I’m at an Indigitek event at Google. Nancia J. Guivarra and Wayne Denning will be speaking about how to encourage Aboriginal and Torres Strait Islander youth into science, technology, engineering and mathematics (STEM).
Derek Harte from Google begins the event, speaking on importance of diversity on innovation and importance of Indigenous talent to the future of technology.
There is increased pressure for conferences and events to stop excluding women as speakers, in science and in other fields. Yet there is less public attention on racial equity and representation of other minorities on panels. I take a look at a few recent examples where White people will focus on lack of “50/50 gender balance.” This phrase is often a proxy for seeing White cisgender people as the desired equilibrium. This excludes Indigenous people, other racial minorities and other under-represented groups. Let’s review what happened when the Royal Society of New Zealand announced its 150th anniversary celebration, the committee debating Brexit, and the pattern on social media, where White women unfollow gender discussions that focus on racial justice.
Luke Briscoe, Co-Founder of Indigilab, sings about how one day the land will be returned to the traditional custodians of Australia, Aboriginal sand Torres Strait Islanders. His message was the hope that Indigenous culture and science will be recognised for its unique and important contribution to Australian society.
He also spoke about constitutional recognition of Indigenous people and he presented the Indigenous Science Declaration to the March for Science organisers.
I attended the March for Science as part of my participant observation research, and specifically to hear Briscoe speak and in solidarity of underrepresented scientists.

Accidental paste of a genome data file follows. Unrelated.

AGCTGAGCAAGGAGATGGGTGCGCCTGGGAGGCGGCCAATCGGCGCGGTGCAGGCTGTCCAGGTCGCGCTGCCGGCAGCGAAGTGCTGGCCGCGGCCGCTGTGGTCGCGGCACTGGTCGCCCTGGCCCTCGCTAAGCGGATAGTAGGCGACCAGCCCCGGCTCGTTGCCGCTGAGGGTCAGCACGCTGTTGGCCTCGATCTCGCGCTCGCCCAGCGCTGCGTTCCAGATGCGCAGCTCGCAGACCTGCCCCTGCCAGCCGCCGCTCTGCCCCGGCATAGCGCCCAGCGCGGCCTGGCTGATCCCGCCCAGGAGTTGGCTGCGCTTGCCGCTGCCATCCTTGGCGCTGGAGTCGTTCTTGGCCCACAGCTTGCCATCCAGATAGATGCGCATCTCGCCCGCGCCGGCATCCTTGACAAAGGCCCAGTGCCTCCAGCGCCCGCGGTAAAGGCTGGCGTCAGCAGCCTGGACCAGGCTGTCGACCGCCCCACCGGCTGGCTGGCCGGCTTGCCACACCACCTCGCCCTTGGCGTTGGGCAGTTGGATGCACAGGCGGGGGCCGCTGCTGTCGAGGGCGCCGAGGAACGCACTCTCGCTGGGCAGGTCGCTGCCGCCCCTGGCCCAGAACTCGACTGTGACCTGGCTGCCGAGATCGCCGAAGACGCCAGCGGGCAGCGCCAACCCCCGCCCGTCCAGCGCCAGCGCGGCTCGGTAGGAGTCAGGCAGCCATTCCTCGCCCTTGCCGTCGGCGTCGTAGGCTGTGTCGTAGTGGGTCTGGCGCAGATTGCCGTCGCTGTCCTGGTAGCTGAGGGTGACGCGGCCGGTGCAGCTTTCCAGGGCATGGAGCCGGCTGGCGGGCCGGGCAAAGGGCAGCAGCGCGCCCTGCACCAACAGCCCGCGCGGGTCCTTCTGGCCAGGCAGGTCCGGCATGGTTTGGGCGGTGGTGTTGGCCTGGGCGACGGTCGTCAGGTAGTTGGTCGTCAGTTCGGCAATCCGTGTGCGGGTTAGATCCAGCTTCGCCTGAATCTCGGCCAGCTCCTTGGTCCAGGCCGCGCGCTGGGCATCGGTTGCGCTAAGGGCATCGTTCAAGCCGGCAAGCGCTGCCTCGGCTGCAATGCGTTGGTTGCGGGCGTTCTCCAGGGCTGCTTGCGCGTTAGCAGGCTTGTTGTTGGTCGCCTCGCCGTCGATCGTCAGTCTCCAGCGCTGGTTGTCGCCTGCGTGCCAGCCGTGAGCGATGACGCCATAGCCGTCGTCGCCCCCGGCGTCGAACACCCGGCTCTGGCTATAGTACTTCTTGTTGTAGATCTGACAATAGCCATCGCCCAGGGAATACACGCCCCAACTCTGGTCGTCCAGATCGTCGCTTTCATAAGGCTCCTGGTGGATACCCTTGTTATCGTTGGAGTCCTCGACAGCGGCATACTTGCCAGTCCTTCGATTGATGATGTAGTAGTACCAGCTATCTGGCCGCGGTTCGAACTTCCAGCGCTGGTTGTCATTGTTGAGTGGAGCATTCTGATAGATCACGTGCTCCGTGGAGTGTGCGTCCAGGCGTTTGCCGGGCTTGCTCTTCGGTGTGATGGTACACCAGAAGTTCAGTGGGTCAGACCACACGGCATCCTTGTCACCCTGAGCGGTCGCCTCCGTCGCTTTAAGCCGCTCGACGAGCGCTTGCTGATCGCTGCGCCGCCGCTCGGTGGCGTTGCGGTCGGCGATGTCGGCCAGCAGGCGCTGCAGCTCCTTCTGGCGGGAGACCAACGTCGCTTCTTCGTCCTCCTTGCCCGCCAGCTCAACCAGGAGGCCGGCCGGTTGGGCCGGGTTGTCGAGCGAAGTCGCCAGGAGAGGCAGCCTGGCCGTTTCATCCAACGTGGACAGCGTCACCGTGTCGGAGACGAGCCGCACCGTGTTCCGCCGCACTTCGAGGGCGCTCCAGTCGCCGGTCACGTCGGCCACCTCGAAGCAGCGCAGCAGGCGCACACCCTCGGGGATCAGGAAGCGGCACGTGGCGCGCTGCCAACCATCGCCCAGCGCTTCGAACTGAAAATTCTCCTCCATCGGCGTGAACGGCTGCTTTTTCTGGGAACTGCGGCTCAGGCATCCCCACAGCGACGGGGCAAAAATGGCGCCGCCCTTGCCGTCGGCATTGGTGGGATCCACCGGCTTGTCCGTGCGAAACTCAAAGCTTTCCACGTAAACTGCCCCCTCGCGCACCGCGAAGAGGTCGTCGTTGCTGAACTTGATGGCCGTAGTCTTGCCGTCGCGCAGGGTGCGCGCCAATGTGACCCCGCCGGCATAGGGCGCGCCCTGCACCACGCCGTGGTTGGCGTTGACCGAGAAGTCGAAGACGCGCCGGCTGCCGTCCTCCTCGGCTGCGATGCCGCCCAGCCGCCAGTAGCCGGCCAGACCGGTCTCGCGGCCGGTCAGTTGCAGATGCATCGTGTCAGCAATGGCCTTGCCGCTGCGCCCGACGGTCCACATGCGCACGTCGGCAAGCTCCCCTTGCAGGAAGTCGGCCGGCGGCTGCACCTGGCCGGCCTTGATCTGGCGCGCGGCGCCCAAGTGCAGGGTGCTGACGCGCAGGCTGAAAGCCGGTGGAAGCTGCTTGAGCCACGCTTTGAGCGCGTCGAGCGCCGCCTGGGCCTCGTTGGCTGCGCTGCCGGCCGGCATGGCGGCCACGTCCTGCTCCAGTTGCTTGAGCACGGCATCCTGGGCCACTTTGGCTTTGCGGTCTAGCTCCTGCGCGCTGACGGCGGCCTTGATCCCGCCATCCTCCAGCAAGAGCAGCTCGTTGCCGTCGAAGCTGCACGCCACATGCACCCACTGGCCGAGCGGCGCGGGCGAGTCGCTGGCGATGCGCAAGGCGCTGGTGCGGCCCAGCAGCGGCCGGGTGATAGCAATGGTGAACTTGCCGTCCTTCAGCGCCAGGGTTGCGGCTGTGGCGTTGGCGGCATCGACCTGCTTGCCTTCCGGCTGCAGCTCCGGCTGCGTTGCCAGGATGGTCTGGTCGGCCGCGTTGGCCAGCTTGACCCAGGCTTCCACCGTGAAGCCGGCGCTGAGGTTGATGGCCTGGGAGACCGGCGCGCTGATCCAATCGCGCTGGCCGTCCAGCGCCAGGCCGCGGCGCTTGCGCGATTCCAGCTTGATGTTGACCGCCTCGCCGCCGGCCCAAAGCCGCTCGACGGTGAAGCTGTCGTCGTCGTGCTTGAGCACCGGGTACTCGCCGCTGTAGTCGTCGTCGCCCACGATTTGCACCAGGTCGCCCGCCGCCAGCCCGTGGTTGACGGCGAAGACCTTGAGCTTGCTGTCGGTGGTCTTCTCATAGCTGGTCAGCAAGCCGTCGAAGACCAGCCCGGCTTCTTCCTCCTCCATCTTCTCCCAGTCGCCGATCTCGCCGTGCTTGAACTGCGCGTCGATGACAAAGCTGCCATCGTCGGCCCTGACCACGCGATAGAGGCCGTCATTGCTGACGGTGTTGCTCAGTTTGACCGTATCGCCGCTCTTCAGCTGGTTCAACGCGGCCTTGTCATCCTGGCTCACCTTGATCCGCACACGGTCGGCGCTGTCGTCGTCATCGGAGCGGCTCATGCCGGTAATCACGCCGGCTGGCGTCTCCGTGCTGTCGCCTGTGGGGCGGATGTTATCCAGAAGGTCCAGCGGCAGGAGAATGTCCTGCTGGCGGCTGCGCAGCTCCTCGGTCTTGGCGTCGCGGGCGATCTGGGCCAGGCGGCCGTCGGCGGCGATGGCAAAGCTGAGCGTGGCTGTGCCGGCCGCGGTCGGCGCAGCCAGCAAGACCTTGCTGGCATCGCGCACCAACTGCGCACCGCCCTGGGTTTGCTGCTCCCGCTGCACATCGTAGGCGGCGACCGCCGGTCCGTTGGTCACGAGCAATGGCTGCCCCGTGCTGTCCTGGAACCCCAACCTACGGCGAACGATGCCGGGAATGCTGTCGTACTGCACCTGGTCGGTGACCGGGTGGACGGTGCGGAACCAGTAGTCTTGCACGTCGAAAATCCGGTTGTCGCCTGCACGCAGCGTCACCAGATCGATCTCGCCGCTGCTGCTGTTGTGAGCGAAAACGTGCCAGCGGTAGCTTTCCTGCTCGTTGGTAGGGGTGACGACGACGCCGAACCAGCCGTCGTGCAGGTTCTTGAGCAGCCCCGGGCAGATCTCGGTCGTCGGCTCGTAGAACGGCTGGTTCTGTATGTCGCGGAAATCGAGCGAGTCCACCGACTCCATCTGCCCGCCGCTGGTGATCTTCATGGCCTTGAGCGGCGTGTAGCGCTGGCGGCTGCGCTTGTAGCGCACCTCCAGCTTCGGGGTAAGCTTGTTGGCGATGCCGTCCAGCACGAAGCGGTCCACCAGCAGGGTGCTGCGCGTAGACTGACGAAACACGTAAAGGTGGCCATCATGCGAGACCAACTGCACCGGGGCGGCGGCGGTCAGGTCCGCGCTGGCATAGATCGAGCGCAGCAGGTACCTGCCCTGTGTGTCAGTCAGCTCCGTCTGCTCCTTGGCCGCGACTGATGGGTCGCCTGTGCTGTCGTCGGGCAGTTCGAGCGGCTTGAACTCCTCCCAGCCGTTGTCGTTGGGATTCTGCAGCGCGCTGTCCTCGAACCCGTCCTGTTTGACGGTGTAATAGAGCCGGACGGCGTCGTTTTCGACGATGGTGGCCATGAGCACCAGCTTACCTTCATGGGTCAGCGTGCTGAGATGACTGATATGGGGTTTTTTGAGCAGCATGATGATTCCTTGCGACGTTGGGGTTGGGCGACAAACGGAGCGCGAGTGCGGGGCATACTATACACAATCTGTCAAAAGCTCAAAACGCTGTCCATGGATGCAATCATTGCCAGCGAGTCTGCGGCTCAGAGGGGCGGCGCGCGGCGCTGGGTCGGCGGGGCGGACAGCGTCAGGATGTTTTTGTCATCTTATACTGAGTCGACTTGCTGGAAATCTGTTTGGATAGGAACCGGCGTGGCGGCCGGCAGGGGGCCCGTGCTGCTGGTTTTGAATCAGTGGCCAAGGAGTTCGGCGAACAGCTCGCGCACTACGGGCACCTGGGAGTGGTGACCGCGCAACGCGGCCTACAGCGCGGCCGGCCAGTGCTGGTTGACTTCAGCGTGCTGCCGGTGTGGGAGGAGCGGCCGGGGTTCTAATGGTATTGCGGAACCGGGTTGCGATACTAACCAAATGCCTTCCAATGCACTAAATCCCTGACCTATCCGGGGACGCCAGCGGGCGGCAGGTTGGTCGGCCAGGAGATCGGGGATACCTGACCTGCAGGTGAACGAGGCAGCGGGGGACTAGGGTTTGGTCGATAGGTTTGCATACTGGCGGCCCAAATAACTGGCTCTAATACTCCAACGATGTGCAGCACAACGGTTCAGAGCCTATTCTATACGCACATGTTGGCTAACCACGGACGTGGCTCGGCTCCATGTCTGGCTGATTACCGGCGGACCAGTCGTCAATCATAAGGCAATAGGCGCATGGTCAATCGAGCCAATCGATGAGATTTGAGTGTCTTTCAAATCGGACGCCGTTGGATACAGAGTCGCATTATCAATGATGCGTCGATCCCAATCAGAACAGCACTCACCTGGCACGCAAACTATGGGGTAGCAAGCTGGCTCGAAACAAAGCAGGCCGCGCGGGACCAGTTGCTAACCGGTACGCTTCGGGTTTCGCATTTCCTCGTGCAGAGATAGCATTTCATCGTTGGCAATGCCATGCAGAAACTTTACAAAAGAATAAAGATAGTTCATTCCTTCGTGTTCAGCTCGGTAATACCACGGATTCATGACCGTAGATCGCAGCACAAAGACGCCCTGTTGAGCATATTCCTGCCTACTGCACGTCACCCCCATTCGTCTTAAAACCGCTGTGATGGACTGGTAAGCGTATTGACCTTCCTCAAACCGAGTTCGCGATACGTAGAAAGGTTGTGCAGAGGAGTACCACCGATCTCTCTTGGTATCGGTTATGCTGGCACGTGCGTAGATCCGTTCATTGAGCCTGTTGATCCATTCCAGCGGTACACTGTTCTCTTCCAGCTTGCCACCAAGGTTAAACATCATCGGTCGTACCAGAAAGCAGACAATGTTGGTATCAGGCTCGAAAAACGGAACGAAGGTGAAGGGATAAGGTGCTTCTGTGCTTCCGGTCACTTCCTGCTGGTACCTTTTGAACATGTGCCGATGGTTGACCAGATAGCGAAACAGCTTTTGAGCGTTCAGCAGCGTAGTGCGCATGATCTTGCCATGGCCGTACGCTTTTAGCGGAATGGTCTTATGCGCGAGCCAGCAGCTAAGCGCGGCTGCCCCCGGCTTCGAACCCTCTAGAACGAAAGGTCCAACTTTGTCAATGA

On Friday the 11th of March, I travelled to Auckland New Zealand for Kiwi Foo, a two-and-a-half day “unconference” where 150 participants from New Zealand and other parts of the world from a wide range of professional backgrounds self-organise the sessions. This includes people from technology companies, policy and community organisations, as well as academics . The idea behind Foo Camp is to bring together like-minded individuals who might otherwise not meet, and listen to one another and look for ways to connect in our common goal to make the world a better place.
In order to attend, one must be nominated by a previous Foo alumn from Kiwi camp or SciFoo from the UK. You pay for your own travel but all other costs, including food and lodging if you want it, are provided. When you accept the invitation, you nominate three keywords. Upon arrival, in a large hall filled with around three hundred people, each person stands up to introduce themselves by their name, their affiliation and their keywords, without elaboration. It took awhile but it was really fun. I went representing myself (and this blog!) and my three keywords were: gender equity & diversity; science communication; sociology.
Kiwi Foo proved to be one of the most personally challenging but most rewarding experiences I’ve had. It was an insightful sociological weekend. This is part one of two posts. Part one focuses on what I learned, how I was inspired, and why you should jump at the chance to go, should you get a chance. Part two contains my talk, Informed and practical ways to enhance gender equity and diversity in STEMM.Continue reading Sociology of Kiwi Foo, an Unconference
I’ve been quoted in this article in the New Scientist concerning the critique of a new study that argues women are not disadvantaged in science hiring. Please read it as Lisa Grossman has included excellent discussion by scientists Katie Mack and Lucianne Walkowicz addressing why talking about inequality in Science, Technology, Engineering and Mathematics (STEM) is necessary for increased equality and diversity.
“Williams and Ceci do not have data to support how scientists rank potential candidates,” writes sociologist Zuleyka Zevallos. “They have produced data about how scientists respond to a study about gender bias in academia, when they can easily guess that gender bias is being observed.”
A new article on CNN by psychology professors, Wendy Williams and Stephen Ceci, boldly proclaims that gender bias in Science, Technology, Engineering and Mathematics (STEM) is a myth. Their research has been published in the Proceedings of the National Academy of Sciences (PNAS). Unfortunately, their work has a flawed methodological premise and their conclusions do not match their study design. This is not the first time these researchers have whipped up false controversy by decrying the end of sexism in science.